This year marks a decade since Hall’s passing in February 2014. We devote this special book review section to reflections on work by and about Hall published in the intervening years. We feature reviews of seven books, including a memoir, a biography, a book of conversation, and a commemorative volume of essays, as well as edited collections featuring lectures, speeches, and interviews. The appearance of these texts and the discussions about them offered here demonstrate the ongoing and immeasurable contribution of Hall’s work to our thinking in and about our times. This is not by any means an exhaustive survey of the books that have been published.11 We did commission a few other reviews that, for various reasons, did not make their way into this published gathering. But as Hall has taught us, there is value in attending to incompletion and the open-endedness of things as part of the condition of thinking. To paraphrase Hall himself, we might say, then, that this special review section cannot and does not offer the full meaning of Hall today, whatever that might be. However, the pieces gathered here allow us to continue the meaningful task of wrestling with a new bounty of publications that we have received in the wake of Hall’s passing. This provides a space to reflect on the making and meaning of these books.

A number of scholars have noted Hall’s complex relationship to the book as mode of producing thought. As Gilbert Rodman points out: “To be sure, more than a dozen different books appeared during his lifetime with his name attached to them. With only one exception, however, all of these were collaborative projects. . . . And even that exception (The Hard Road to Renewal) was a collection of his previously published essays on Thatcherism, rather than a project he had conceived of as a book from the start.”12 This hesitation about the book as the primary vessel for thought contrasts with the recent arrival of a number of books bearing Hall’s name. These represent one kind of consolidation of his legacy. But as Rodman notes, they potentially also displace a focus on Hall’s particular use of the essay as a form:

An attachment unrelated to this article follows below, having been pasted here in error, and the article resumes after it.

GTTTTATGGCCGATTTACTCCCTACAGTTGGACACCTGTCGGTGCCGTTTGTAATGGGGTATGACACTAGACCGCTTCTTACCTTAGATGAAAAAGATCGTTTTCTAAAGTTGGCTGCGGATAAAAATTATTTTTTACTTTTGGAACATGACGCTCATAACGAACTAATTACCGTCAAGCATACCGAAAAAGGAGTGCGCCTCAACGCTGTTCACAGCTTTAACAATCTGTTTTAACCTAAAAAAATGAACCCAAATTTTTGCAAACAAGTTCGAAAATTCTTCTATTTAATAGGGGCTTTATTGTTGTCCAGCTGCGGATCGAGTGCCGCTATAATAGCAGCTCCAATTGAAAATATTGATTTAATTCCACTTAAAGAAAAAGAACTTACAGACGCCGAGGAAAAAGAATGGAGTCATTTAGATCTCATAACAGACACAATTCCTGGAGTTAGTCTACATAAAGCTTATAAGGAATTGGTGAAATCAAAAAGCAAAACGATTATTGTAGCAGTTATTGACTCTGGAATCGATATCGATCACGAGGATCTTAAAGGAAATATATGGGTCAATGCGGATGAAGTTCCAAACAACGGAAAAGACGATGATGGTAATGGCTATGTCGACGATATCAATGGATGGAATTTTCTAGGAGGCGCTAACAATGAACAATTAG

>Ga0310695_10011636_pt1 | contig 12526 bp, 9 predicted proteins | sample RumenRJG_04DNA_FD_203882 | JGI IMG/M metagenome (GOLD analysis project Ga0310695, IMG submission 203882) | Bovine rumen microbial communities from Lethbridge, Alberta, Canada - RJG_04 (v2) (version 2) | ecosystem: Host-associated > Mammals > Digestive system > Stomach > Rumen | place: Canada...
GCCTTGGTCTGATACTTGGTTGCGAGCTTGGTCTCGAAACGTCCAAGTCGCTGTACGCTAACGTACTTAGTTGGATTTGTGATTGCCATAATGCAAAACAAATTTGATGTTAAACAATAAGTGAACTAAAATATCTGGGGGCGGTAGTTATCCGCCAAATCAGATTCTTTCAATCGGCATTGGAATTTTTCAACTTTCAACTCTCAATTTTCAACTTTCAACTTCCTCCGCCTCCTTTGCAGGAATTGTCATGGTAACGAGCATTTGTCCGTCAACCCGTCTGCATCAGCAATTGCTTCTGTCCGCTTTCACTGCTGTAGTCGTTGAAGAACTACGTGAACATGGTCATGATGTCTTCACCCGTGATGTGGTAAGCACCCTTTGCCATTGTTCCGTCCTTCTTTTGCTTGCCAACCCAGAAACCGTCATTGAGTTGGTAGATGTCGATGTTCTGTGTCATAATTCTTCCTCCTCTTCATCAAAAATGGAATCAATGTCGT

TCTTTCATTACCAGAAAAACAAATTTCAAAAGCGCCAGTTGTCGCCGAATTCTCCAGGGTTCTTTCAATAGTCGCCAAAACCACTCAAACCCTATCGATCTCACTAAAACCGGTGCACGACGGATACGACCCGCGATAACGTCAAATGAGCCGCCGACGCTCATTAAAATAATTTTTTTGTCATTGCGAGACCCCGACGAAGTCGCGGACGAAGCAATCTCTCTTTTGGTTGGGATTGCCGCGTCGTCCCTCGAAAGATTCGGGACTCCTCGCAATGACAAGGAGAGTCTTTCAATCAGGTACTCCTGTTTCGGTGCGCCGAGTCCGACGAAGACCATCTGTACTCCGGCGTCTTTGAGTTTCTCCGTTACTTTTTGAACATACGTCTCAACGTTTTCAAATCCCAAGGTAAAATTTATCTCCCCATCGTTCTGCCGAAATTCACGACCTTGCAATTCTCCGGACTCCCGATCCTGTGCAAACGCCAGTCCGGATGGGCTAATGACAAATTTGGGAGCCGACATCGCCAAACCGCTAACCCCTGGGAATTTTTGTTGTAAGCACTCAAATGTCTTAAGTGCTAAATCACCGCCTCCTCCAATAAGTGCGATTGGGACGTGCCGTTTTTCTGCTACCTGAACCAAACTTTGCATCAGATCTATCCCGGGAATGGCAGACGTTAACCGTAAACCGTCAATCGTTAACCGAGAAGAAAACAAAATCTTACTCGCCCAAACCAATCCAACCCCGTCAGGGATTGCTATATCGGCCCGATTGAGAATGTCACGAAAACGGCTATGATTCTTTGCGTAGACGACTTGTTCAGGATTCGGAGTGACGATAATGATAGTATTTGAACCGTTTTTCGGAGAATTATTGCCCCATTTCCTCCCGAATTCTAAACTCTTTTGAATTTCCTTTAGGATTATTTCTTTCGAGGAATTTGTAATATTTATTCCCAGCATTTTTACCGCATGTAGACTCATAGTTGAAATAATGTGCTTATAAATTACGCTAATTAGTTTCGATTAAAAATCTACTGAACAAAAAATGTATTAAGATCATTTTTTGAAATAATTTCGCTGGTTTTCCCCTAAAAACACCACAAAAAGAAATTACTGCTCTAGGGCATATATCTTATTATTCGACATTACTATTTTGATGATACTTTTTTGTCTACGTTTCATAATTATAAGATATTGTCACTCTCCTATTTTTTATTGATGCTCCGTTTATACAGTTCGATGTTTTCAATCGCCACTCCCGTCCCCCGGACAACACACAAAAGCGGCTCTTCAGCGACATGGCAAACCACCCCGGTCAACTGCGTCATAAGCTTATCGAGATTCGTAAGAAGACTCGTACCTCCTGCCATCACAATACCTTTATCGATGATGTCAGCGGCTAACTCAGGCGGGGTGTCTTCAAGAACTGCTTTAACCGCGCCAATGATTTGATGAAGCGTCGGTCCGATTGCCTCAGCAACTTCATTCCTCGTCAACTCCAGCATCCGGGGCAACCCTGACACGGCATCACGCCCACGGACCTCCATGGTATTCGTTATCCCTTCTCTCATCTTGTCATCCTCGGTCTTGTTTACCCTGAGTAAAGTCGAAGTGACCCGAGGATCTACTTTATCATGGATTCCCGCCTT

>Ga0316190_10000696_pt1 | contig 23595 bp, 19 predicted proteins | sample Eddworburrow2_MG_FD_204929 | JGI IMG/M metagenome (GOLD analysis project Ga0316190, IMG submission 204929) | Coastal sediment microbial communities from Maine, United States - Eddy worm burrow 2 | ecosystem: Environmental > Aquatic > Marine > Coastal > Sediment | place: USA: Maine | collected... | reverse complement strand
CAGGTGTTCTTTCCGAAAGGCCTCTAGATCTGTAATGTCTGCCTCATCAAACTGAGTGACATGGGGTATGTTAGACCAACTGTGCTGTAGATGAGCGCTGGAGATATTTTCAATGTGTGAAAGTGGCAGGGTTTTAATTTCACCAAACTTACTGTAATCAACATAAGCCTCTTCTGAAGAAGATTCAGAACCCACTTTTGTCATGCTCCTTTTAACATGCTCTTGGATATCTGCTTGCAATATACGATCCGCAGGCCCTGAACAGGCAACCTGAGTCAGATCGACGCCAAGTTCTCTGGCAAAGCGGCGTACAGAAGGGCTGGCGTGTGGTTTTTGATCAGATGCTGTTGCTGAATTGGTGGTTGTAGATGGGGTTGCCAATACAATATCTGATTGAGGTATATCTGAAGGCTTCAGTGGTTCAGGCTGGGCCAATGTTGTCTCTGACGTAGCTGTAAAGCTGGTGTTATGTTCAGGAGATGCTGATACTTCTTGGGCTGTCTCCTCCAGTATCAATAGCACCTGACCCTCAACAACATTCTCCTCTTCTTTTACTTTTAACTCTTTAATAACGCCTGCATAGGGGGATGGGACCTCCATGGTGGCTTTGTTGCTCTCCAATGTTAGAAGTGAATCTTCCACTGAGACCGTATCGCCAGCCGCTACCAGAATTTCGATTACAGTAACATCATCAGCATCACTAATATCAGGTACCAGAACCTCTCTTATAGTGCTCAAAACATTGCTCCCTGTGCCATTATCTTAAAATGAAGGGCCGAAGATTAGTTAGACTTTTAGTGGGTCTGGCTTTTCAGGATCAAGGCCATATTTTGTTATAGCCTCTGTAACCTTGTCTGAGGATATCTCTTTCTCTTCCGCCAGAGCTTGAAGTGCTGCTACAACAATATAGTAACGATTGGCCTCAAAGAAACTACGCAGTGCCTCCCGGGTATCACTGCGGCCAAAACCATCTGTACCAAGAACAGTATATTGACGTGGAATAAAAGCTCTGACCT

His preferred mode of writing was the essay (though the public lecture and the interview were not far behind): A form much better suited to the kind of grounded, context-specific interventions that he wanted to make in the world.13

As David Scott reminds us in Stuart Hall’s Voice, Hall thought much about form, about “the problem of form [and] form as a problem.” Scott has notably examined this matter of formal politics (and poetics) through his attention to style and what he terms Hall’s “way of having views.”14 The reviews in this section variously engage with this complex question of the problem of form and reflect on how these texts continue to push us to think about form in relation to the content and contexts of Hall’s thinking. For example, Christopher G. Smith reflects on the limits and uses of chronology as a mode of narrative unfolding in his examination of biographical writing about Hall, and he positions Hall’s memoir as composed of essays. Sam Tecle meditates on the uses of the lecture as a mode for Hall’s contemplative examinations of race and identity. Tzarina T. Prater thinks about the uses of conversation and the dynamics of power and relation in dialogue.15

Hall’s practice also included a commitment to collaboration that seemed an essential part of his ethic of engagement. In reading the reviewed volumes, how might we attend to these challenges of form but also be alert to new forms of collaboration being inspired in and through the coproduction of these new works? Rather than reading the latest collections of writings as repurposed, remixed, remediated, or consolidated texts, how might we also attend to their collaborative praxis of making? For instance, a number of the recent books have multiple coeditors and some include forewords and other paratexts that expand the multivocal nature of the work or, as is the case of the volume examined in Annie Paul’s incisive review, have come out of conferences and gatherings.16 These indicate an ongoing practice of thinking together collaboratively about the meaning, impact, and insights of Hall’s work.They also push against (or wrestle with) particular constructions of Hall, as author and authority, on terms that he might have questioned.